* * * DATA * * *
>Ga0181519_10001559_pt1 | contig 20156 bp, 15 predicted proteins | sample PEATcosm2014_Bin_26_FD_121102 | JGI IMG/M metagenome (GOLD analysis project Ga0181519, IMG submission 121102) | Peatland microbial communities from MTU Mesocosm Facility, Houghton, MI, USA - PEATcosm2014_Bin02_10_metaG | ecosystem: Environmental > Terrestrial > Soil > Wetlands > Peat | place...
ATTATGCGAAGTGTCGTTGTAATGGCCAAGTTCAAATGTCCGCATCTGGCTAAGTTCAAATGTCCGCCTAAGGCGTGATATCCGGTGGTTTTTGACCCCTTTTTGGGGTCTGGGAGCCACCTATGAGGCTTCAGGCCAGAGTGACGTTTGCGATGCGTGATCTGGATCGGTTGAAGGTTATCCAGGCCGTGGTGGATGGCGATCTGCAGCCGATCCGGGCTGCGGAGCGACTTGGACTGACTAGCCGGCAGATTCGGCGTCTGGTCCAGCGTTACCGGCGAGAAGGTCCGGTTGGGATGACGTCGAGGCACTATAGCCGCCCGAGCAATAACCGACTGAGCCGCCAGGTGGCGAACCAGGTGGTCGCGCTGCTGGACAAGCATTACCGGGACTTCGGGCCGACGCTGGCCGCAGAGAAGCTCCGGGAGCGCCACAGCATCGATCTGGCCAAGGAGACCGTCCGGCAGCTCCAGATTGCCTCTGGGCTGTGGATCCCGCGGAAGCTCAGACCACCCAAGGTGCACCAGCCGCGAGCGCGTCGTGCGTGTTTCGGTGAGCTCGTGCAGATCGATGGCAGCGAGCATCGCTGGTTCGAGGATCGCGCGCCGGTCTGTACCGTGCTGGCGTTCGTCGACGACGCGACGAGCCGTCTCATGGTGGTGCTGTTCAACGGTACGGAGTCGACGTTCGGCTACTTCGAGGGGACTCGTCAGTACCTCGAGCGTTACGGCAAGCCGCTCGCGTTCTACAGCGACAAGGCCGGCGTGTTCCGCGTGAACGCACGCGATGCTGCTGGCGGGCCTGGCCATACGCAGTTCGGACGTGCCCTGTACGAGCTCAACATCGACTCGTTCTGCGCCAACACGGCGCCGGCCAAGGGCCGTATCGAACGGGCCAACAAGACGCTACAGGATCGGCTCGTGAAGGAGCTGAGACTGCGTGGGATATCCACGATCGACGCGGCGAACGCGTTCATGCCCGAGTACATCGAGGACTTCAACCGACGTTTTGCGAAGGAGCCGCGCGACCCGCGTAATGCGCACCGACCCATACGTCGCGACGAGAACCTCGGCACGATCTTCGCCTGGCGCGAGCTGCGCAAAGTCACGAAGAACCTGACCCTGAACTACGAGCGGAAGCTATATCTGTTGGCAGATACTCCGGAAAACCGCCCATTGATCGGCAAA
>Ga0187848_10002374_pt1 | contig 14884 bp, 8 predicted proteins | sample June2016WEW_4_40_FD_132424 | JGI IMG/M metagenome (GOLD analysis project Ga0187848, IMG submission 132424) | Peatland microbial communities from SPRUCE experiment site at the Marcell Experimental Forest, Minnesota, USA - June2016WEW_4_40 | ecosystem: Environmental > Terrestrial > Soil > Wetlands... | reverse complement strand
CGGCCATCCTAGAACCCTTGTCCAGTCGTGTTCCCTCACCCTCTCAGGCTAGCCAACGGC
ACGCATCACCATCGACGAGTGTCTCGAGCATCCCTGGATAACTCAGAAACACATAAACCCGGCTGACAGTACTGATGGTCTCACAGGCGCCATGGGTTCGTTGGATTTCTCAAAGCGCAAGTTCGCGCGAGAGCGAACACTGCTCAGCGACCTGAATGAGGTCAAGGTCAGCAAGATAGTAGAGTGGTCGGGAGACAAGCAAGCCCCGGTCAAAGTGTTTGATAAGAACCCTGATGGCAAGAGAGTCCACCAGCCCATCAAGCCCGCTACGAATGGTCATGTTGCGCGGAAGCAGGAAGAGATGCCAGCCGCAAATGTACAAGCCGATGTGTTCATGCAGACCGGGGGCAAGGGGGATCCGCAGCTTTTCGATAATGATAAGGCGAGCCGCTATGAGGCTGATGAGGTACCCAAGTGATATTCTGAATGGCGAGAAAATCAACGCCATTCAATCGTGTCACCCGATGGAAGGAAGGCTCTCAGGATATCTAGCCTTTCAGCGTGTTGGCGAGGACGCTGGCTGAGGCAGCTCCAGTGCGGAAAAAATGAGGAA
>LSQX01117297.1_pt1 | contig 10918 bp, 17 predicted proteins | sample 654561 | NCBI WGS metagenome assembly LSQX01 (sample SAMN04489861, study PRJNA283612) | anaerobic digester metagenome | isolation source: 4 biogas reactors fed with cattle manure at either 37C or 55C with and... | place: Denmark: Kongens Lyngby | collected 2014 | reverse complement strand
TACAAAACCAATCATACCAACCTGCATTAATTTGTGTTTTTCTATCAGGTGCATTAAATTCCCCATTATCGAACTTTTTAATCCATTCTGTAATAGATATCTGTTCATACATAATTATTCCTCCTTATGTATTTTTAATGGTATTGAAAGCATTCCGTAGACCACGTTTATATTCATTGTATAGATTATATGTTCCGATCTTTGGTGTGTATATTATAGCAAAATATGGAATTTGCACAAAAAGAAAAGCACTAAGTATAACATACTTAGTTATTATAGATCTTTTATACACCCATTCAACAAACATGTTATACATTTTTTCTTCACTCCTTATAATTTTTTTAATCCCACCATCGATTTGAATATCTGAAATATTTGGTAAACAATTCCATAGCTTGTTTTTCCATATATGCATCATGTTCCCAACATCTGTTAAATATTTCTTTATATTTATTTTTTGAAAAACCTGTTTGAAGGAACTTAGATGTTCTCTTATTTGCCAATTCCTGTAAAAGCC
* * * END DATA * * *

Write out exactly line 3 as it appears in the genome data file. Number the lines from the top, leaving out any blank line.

>Ga0187848_10002374_pt1 | contig 14884 bp, 8 predicted proteins | sample June2016WEW_4_40_FD_132424 | JGI IMG/M metagenome (GOLD analysis project Ga0187848, IMG submission 132424) | Peatland microbial communities from SPRUCE experiment site at the Marcell Experimental Forest, Minnesota, USA - June2016WEW_4_40 | ecosystem: Environmental > Terrestrial > Soil > Wetlands... | reverse complement strand